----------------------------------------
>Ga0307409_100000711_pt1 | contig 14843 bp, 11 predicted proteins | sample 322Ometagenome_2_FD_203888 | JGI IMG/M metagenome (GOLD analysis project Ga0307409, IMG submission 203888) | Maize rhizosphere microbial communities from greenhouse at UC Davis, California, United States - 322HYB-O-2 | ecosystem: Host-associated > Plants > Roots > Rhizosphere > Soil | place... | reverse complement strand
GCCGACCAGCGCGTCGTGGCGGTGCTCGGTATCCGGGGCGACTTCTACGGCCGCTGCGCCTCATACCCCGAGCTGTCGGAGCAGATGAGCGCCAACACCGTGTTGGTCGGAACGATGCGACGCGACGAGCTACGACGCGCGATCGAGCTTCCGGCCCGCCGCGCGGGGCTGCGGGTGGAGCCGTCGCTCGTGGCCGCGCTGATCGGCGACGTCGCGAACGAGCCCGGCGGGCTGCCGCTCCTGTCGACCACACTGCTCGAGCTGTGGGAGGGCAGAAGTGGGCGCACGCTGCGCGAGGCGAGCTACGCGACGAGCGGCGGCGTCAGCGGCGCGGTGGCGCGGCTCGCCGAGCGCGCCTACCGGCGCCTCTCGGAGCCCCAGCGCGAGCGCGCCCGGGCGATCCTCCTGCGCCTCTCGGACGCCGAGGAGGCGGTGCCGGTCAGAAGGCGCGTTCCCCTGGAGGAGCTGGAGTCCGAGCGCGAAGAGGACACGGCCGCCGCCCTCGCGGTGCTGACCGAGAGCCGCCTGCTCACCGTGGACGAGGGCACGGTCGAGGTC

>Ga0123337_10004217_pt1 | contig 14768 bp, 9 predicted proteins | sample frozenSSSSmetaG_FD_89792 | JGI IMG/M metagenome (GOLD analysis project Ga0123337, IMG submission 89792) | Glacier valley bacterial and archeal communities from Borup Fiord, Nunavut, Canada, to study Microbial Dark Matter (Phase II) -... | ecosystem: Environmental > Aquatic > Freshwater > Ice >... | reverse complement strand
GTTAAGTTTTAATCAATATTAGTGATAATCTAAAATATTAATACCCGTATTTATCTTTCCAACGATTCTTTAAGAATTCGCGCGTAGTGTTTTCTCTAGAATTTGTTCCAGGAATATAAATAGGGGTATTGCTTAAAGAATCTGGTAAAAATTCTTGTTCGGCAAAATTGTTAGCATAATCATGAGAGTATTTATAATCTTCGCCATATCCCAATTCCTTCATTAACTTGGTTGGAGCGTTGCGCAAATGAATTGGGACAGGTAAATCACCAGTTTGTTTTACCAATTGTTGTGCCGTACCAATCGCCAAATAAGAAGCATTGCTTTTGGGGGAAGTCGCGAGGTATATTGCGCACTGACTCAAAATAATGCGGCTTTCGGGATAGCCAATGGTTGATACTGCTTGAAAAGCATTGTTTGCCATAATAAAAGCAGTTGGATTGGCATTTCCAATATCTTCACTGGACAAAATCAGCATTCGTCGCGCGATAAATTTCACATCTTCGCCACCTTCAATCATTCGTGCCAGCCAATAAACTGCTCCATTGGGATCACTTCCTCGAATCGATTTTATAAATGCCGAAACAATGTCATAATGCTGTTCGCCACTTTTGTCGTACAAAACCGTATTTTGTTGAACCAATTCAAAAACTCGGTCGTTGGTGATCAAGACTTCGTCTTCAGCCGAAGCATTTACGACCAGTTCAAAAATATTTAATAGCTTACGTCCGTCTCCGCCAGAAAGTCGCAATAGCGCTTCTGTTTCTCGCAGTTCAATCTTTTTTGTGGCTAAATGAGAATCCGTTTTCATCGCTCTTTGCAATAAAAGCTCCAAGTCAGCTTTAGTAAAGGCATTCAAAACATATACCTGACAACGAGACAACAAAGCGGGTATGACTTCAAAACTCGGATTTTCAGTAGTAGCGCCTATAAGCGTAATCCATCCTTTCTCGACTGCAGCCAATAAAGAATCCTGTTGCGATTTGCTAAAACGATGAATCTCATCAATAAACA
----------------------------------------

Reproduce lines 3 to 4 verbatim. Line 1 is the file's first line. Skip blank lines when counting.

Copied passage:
>Ga0123337_10004217_pt1 | contig 14768 bp, 9 predicted proteins | sample frozenSSSSmetaG_FD_89792 | JGI IMG/M metagenome (GOLD analysis project Ga0123337, IMG submission 89792) | Glacier valley bacterial and archeal communities from Borup Fiord, Nunavut, Canada, to study Microbial Dark Matter (Phase II) -... | ecosystem: Environmental > Aquatic > Freshwater > Ice >... | reverse complement strand
GTTAAGTTTTAATCAATATTAGTGATAATCTAAAATATTAATACCCGTATTTATCTTTCCAACGATTCTTTAAGAATTCGCGCGTAGTGTTTTCTCTAGAATTTGTTCCAGGAATATAAATAGGGGTATTGCTTAAAGAATCTGGTAAAAATTCTTGTTCGGCAAAATTGTTAGCATAATCATGAGAGTATTTATAATCTTCGCCATATCCCAATTCCTTCATTAACTTGGTTGGAGCGTTGCGCAAATGAATTGGGACAGGTAAATCACCAGTTTGTTTTACCAATTGTTGTGCCGTACCAATCGCCAAATAAGAAGCATTGCTTTTGGGGGAAGTCGCGAGGTATATTGCGCACTGACTCAAAATAATGCGGCTTTCGGGATAGCCAATGGTTGATACTGCTTGAAAAGCATTGTTTGCCATAATAAAAGCAGTTGGATTGGCATTTCCAATATCTTCACTGGACAAAATCAGCATTCGTCGCGCGATAAATTTCACATCTTCGCCACCTTCAATCATTCGTGCCAGCCAATAAACTGCTCCATTGGGATCACTTCCTCGAATCGATTTTATAAATGCCGAAACAATGTCATAATGCTGTTCGCCACTTTTGTCGTACAAAACCGTATTTTGTTGAACCAATTCAAAAACTCGGTCGTTGGTGATCAAGACTTCGTCTTCAGCCGAAGCATTTACGACCAGTTCAAAAATATTTAATAGCTTACGTCCGTCTCCGCCAGAAAGTCGCAATAGCGCTTCTGTTTCTCGCAGTTCAATCTTTTTTGTGGCTAAATGAGAATCCGTTTTCATCGCTCTTTGCAATAAAAGCTCCAAGTCAGCTTTAGTAAAGGCATTCAAAACATATACCTGACAACGAGACAACAAAGCGGGTATGACTTCAAAACTCGGATTTTCAGTAGTAGCGCCTATAAGCGTAATCCATCCTTTCTCGACTGCAGCCAATAAAGAATCCTGTTGCGATTTGCTAAAACGATGAATCTCATCAATAAACA